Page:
solar panels in a field at sunset


Solar savings are a major reason why homeowners prefer to get solar panels for their homes. When it comes to saving money, it is obvious that residential solar panels are an excellent long-term investment. Indeed, the International Energy Agency pronounced solar power to be the “cheapest electricity in history.” There are now various incentives available to assist households like you adopt solar and save money. That implies that switching to solar will result in considerable savings throughout the life of your panels.


There are several reasons to buy solar panels. We will go through some of the most essential reasons why people are moving to residential solar energy: growth, lower pricing, savings, and sustainability.

Solar panels have gained in popularity during the previous decade. According to the SEIA, solar has grown at a 42 percent yearly pace in the United States.

Furthermore, solar power increased by 37% in 2020 alone.

Cost Savings
Solar has also reduced in price over the previous decade, by more than 70% according to SEIA, allowing the sector to grow into new markets and deploy thousands of systems nationally.

Concern about our planet’s resources is one of the key causes for the huge expansion of solar in the previous decade. The supply of fossil fuel energy is depleting, and the climate is deteriorating. Government environmental regulations have declared a target of 100 percent clean renewable energy by 2035, with solar energy playing a significant role in attaining this objective.

Aside from all of these advantages, homeowners who possess a solar system may save a significant amount of money on their energy bills. How much money can you save by installing solar panels on your home? That is exactly what we are about to do.


         “How much do solar panels save?” is one of the first things first-time solar homeowners ask. To begin with, solar power protects against excessive energy rates and continually growing electricity bills. A solar professional will provide you with a customized solar savings estimate during your free consultation based on your optimum solar power system size, monthly energy use, appliance electricity usage, and the kilowatt-hours (kw or kWh) you’ll wish to produce.

There are several areas where solar savings may benefit your financial line, including extra electricity and property value. Solar panels not only save you money on your energy bills, but solar incentives such as the solar federal tax credit, net metering schemes, and federal, state, and utility rebates make the initial choice to go solar simple and reasonable.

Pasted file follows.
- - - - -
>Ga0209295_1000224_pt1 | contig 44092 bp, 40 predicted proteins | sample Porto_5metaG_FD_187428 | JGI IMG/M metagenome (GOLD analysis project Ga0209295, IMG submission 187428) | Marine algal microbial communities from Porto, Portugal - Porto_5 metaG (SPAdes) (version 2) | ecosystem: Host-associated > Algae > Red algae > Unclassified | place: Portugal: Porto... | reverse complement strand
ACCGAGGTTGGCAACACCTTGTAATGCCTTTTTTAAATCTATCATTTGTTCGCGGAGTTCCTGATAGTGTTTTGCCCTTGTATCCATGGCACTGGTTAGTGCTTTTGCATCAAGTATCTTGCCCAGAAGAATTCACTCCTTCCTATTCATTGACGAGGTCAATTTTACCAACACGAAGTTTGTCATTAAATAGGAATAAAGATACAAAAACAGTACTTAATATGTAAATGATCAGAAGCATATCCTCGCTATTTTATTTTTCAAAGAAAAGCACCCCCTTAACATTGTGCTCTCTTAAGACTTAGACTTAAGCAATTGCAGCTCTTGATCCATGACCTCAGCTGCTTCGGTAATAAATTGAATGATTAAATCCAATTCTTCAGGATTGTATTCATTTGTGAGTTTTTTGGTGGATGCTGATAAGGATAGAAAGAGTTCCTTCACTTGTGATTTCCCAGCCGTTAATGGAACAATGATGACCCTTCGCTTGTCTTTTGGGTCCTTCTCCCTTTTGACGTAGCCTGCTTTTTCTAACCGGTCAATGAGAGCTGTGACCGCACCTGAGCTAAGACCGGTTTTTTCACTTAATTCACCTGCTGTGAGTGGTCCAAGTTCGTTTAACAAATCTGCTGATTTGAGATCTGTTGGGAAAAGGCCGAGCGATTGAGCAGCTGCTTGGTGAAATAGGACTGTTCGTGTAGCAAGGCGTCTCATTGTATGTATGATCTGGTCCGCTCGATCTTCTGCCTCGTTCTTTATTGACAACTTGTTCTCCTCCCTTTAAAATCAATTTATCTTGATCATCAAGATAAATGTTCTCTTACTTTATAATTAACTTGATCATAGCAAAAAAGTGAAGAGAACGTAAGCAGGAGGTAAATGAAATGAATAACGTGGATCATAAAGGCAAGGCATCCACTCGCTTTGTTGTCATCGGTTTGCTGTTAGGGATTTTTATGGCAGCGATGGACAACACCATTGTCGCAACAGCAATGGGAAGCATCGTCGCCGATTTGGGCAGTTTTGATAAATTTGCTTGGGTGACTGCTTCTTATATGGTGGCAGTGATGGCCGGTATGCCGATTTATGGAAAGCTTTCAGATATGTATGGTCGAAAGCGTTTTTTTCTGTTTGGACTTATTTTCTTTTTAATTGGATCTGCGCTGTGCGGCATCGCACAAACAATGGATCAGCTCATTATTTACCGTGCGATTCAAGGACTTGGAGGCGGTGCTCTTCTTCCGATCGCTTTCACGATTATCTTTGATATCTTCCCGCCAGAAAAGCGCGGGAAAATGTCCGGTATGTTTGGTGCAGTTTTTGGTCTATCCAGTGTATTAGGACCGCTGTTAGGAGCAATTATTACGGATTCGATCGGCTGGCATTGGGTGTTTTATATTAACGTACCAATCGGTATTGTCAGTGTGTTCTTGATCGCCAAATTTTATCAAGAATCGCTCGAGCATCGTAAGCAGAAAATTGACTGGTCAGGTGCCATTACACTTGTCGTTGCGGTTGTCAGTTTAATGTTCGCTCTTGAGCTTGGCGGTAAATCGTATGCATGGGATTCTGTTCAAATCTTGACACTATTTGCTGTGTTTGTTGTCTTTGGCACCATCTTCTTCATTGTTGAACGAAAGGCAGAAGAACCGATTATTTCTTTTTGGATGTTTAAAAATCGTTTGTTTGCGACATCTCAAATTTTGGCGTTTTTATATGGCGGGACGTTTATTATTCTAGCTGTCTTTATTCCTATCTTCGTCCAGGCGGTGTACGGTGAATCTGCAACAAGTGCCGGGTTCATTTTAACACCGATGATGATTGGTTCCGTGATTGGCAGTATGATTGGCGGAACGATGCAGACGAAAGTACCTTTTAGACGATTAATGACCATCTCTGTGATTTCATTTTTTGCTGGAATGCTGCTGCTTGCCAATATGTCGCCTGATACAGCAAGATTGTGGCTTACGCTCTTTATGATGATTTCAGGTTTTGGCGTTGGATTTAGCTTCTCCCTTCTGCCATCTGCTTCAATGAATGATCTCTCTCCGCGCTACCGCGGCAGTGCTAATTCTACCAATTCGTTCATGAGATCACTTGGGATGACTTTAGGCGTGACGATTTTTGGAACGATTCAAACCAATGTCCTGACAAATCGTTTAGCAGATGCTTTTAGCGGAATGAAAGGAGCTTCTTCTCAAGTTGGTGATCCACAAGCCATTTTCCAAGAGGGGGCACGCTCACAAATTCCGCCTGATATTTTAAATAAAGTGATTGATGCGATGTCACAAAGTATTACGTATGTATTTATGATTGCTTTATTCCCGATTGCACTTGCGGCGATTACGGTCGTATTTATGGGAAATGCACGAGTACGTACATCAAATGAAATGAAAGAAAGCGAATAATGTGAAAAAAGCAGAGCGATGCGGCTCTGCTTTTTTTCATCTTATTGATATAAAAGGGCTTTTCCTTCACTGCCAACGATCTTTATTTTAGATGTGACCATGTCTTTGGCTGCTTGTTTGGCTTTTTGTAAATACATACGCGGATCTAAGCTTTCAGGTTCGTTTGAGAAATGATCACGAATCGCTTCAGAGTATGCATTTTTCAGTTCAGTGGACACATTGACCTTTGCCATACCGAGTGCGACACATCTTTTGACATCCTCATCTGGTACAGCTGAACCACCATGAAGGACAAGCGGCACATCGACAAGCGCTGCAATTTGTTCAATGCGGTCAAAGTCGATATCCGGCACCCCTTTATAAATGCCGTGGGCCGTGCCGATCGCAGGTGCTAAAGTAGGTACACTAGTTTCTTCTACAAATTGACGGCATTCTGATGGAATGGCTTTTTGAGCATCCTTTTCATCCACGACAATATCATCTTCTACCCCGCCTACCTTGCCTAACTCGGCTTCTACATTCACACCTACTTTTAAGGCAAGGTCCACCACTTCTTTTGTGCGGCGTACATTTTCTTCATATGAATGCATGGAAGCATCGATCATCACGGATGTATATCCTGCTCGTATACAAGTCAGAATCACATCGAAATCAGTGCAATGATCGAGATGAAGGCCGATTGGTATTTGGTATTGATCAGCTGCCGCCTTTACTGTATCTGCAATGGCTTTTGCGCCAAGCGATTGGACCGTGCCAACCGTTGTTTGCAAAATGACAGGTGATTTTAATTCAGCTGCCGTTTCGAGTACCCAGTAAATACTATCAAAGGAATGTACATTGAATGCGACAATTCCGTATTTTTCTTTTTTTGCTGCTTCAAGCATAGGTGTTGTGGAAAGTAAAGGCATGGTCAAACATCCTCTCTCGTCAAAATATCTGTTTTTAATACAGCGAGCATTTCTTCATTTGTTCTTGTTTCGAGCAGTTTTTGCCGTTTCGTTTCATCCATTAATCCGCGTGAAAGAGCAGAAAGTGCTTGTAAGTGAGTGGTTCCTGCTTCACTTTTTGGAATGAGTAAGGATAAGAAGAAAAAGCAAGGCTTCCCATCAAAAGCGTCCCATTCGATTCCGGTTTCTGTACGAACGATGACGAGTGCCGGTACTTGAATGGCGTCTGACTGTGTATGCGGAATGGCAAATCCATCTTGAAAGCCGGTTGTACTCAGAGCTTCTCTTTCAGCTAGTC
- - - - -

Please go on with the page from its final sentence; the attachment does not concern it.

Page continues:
Let’s start with a disclaimer: only a Solar Specialist can correctly estimate how much you can save with solar panels.

However, as a point of reference, we’ll go through an ordinary situation for a homeowner in the United States.

Calculating Solar Power Savings
In terms of solar panel savings, you may estimate how much you will save by knowing how much you presently pay in energy expenditures.

The average power rate in the United States is 13.19 cents per kilowatt hour (kWh) (as of February 2021).

The average yearly power use for homes is 10,649 kilowatt hours (kWh), or around 877 kWh per month, according to the EIA.

If you do the mathematics, that amounts to almost $1384 in annual electricity expenses.

That is, if you construct a solar system that covers the amount of electricity your home needs and add a solar battery for energy storage, you may be able to avoid paying for energy for the whole life of your solar energy system.

Do you want to discover how much energy your state uses? Here's a breakdown of how each state ranks.

  1. Louisiana – 1,273 kWh Per Month
  2. Tennessee – 1,245 kWh Per Month
  3. Mississippi – 1,220 kWh Per Month
  4. Alabama – 1,211 kWh Per Month
  5. North Dakota – 1,205 kWh Per Month
  6. Texas – 1,174 kWh Per Month
  7. Virginia – 1,156 kWh Per Month
  8. Kentucky – 1,154 kWh Per Month
  9. Oklahoma- 1,142 kWh Per Month
  10. Arkansas – 1,133 kWh Per Month
  11. South Carolina – 1,124 kWh Per Month
  12. West Virginia – 1,118 kWh Per Month
  13. North Carolina – 1,098 kWh Per Month
  14. Georgia – 1,088 kWh Per Month
  15. Missouri – 1,086 kWh Per Month
  16. Florida – 1,078 kWh Per Month
  17. Idaho – 1,055 kWh Per Month
  18. South Dakota – 1,055 kWh Per Month
  19. Nebraska – 1,034 kWh Per Month
  20. Maryland – 1,031 kWh Per Month
  21. Arizona – 1,049 kWh Per Month
  22. Washington – 1,041 kWh Per Month
  23. Indiana – 1,005 kWh Per Month
  24. Oregon – 976 kWh Per Month
  25. Delaware – 944 kWh Per Month
  26. Kansas – 926 kWh Per Month
  27. Nevada – 924 kWh Per Month
  28. Iowa – 908 kWh Per Month
  29. Wyoming – 894 kWh Per Month
  30. Ohio – 892 kWh Per Month
  31. Montana – 860 kWh Per Month
  32. Pennsylvania – 857 kWh Per Month
  33. Minnesota – 817 kWh Per Month
  34. Utah – 798 kWh Per Month
  35. Illinois – 755 kWh Per Month
  36. Connecticut – 752 kWh Per Month
  37. Colorado – 723 kWh Per Month
  38. District of Columbia – 720 kWh Per Month
  39. Wisconsin – 703 kWh Per Month
  40. New Jersey – 687 kWh Per Month
  41. Michigan – 665 kWh Per Month
  42. New Mexico – 655 kWh
  43. Massachusetts – 638 kWh Per Month
  44. Alaska – 632 kWh Per Month
  45. New Hampshire – 629 kWh Per Month
  46. New York – 602 kWh Per Month
  47. Rhode Island – 602 kWh Per Month
  48. Vermont – 569 kWh Per Month
  49. California – 557 kWh Per Month
  50. Maine – 551 kWh Per Month
  51. Hawaii – 515 kWh Per Month